Ronibats.PH

Stories of a Filipino neurosurgeon, teacher, and writer

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After the Storm: Yolanda in the Eyes of Doctors to the Barrios

While I sat in front of the TV in the comfort of my apartment as Yolanda (Haiyan) unleashed her fury in Central Visayas, these doctors to the barrios (DTTBs) decided to stay at the forefront instead of going back home when the super typhoon hit their respective municipalities.
Rather than point fingers and waste time ranting on what should have and could have been done, allow me to share the first-hand stories of my colleagues, so that the Filipino medical community and the rest of the nation can focus all effort instead on what can be done right here and right now, to create meaningful impact on the people who have been hardest hit by this catastrophe.

How Do You Tell Your Patients That They are Dying?

Earlier today, I saw two of my brain tumor patients follow up in the Neurosurgery outpatient clinic. While both have made good recovery from their operations, their families’ worst fears had just been realized with the piece of paper that they brought with them, bearing the official pathology report stating that the tumor removed from the patient–as suspected from the start–was brain cancer.

How I Got into Neurosurgery and Why You Should Forget About Pyruvate

In medical school, the pun I would hear most often when friends find out that I was interested in Neurosurgery was, “Vegetarian ka ba?” Used to the punch line that would come after (“Kasi lahat ng pasyente mo, gulay!” or any of its variations), I would just grin in response, without ever feeling the need to justify my career choice.

Waiting, Wanting

The joy of seeing your post-operative patients follow up in the outpatient clinic, feeling much better than before you operated on them, could not outweigh the helplessness you feel whenever you tell the many others waiting in line for their surgery, “Pasensya na po, wala pa po kaming bakanteng kama. Hindi pa po namin kayo maooperahan. Bumalik na lang po kayo pagkatapos ng dalawang linggo kung hindi pa rin po namin kayo tinatawagan.” (I am sorry but we still do not have a hospital bed for you. We cannot schedule your operation yet. Please come back after two weeks if we have not called you by then.)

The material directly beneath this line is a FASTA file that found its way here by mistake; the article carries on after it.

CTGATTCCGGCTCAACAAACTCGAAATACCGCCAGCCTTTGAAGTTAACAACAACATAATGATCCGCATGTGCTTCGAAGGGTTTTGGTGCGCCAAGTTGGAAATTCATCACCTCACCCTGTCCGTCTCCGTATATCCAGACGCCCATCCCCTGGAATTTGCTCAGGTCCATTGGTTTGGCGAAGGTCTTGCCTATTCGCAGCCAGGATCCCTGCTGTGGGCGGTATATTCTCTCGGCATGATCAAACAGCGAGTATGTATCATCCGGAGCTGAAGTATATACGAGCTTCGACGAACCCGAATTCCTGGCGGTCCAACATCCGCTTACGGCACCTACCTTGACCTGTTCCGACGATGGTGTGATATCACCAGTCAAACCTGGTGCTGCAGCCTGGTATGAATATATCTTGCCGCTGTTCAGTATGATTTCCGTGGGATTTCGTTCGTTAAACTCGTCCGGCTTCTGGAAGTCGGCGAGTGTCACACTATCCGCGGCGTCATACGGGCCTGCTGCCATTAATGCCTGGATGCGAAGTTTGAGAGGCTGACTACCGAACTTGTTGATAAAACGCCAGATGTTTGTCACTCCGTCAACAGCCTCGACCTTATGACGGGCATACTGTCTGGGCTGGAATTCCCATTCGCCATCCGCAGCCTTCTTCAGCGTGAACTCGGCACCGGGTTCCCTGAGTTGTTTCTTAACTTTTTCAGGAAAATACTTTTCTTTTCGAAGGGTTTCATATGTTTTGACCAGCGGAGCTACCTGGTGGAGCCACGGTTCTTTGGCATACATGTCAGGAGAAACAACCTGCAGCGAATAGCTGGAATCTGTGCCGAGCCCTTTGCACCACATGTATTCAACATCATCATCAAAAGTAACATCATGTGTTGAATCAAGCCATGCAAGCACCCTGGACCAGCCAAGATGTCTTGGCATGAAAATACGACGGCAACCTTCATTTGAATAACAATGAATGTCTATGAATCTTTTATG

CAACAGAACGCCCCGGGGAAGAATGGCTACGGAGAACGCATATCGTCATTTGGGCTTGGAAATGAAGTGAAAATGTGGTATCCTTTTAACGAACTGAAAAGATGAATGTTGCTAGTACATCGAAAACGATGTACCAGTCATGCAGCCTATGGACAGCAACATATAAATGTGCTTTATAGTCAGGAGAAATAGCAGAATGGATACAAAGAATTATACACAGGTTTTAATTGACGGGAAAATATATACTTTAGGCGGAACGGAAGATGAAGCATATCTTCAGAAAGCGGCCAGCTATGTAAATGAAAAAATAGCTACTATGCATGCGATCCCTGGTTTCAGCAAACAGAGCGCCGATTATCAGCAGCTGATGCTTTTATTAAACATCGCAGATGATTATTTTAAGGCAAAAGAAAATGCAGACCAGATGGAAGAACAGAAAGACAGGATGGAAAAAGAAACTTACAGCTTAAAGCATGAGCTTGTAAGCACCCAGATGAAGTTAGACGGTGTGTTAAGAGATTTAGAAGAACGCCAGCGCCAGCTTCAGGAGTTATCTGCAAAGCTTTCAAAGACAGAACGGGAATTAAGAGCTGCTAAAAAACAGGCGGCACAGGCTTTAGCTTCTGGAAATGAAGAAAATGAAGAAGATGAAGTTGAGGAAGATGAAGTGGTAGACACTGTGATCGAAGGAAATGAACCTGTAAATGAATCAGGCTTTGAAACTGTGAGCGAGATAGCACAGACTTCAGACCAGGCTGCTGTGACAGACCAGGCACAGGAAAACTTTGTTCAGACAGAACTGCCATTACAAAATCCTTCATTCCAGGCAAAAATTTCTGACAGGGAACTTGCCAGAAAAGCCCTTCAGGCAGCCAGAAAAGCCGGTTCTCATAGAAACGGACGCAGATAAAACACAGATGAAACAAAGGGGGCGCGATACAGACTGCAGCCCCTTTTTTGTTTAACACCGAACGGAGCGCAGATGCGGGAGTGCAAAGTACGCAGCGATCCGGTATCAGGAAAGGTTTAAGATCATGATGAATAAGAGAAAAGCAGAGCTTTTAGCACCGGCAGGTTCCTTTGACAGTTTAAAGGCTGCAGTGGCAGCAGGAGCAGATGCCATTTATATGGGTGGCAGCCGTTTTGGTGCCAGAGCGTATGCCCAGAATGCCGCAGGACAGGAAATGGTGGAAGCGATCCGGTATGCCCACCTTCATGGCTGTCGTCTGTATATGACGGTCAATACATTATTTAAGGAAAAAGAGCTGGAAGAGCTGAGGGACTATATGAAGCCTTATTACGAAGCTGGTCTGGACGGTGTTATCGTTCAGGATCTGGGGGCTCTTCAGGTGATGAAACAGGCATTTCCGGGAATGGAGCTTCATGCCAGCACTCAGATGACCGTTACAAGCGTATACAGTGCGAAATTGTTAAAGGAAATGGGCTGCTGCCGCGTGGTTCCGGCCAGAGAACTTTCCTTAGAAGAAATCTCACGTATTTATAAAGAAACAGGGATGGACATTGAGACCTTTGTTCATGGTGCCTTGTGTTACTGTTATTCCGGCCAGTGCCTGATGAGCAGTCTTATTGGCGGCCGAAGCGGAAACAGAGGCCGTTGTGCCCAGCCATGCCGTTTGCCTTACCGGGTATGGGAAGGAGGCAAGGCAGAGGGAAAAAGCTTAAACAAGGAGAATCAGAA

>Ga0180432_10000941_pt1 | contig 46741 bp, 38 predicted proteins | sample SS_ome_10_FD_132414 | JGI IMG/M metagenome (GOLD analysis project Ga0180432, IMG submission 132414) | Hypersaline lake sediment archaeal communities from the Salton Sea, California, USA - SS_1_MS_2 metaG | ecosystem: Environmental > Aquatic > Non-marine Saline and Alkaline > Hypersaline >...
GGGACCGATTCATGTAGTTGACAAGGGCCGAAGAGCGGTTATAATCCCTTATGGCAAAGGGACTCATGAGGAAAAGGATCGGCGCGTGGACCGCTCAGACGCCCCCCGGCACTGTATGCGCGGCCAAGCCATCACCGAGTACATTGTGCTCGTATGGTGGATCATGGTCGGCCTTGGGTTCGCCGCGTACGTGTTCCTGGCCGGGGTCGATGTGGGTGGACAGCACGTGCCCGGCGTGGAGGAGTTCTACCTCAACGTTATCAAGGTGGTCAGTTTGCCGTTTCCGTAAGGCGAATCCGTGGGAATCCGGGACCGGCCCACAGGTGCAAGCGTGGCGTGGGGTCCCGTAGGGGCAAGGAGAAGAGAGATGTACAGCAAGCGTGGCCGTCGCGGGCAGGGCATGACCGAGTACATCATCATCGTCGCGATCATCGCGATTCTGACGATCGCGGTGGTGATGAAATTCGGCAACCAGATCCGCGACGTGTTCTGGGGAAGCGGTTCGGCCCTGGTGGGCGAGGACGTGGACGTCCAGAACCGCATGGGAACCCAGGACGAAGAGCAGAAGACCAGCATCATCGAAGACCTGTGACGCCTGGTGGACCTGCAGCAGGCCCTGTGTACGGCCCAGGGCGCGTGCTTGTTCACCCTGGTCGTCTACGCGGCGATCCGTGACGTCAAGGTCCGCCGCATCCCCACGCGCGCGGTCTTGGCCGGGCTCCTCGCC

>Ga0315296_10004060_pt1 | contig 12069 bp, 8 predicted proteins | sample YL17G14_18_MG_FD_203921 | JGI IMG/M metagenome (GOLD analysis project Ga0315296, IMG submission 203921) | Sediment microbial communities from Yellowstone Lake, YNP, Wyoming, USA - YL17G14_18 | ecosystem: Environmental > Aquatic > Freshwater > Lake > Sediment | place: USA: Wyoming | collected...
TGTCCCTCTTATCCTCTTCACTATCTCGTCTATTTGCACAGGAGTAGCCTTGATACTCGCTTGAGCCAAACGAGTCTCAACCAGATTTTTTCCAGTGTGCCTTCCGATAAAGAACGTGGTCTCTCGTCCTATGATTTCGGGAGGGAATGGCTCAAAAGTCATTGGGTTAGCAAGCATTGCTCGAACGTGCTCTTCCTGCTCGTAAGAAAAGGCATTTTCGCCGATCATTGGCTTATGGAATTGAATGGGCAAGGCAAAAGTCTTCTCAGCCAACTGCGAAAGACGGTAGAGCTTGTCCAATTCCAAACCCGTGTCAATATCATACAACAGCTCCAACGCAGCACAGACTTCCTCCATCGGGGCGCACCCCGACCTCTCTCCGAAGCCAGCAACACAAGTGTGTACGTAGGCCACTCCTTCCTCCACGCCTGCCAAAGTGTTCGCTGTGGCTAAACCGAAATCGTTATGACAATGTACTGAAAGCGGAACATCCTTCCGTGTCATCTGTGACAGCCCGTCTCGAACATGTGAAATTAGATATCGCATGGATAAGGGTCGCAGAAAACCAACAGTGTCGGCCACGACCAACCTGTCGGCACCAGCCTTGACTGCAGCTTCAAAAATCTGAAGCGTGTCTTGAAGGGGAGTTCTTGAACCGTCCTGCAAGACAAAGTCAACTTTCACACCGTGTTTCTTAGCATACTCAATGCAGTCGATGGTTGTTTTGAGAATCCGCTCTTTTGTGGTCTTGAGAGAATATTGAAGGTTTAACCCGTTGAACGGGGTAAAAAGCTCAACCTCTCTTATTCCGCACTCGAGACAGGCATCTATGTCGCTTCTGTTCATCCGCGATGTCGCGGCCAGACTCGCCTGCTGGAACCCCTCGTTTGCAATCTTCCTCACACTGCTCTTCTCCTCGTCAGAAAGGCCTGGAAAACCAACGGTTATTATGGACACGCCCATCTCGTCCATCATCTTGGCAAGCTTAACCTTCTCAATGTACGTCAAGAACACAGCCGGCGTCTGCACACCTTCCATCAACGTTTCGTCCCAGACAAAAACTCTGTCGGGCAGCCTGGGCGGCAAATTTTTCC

Excerpts (Where I Got Extra Money When I Was a Medical Student)

“Bats, tinawagan ako ng Student Affairs. Mag-submit lang daw ako ng requirements.”
“Ha? Bakit ako hindi tinawagan? Paano nangyari ‘yun?”
I was talking to A, my classmate in the INTARMED program. It was the first month of our first semester and we were on our way home. From UP Manila, we took the same bus, his stop 30 minutes before mine (or 60 minutes during Friday night rush hour). Also a class valedictorian and Oblation scholar, he would become my roommate and best friend in medical school.

A Letter to My Students

On December 2nd of 2009, after having spent the last six months being a part-time teacher in Anatomy and Histology lab, I served as exam proctor for the first year medical students of ASMPH one last time. In a month, I would begin my residency training in Neurosurgery.
It was my job to assign rest stations for the move-type exam. In one of the rest stations, I put a box containing sealed envelopes for each of my students. “Get one. Open after the exam,” the instructions on the station said. Inside each envelope were a copy of Gusto Kong Maging Doktor Dahil, and a letter, that I am posting in full below.

Five Valedictorians

Today, my youngest sister will graduate as valedictorian of her high school class. As she delivers her valedictory address on the podium, my engineer father and my homemaker mother will be listening from dedicated seats in the front row. Dapper in his polo and regal in her blouse handpicked just for the occasion, they will share the spotlight as my sister accepts her gold medal.

Why Good Enough Is Never Good Enough

“Nakaka-disappoint nga Sir, eh. Kaka-declare pa lang na suspended ang klase bukas dahil sa ulan, tinatanong na agad ako kung puwede bang half day sila. Nung (medical) clerk ako, kahit gaano pa kataas ‘yung baha at kahit gaano kalakas ‘yung ulan, pumapasok kami.”
“You have to realize, not everybody sees the world the same way you do.”

Ronibats.PH Stories of a Filipino neurosurgeon, teacher, and writer

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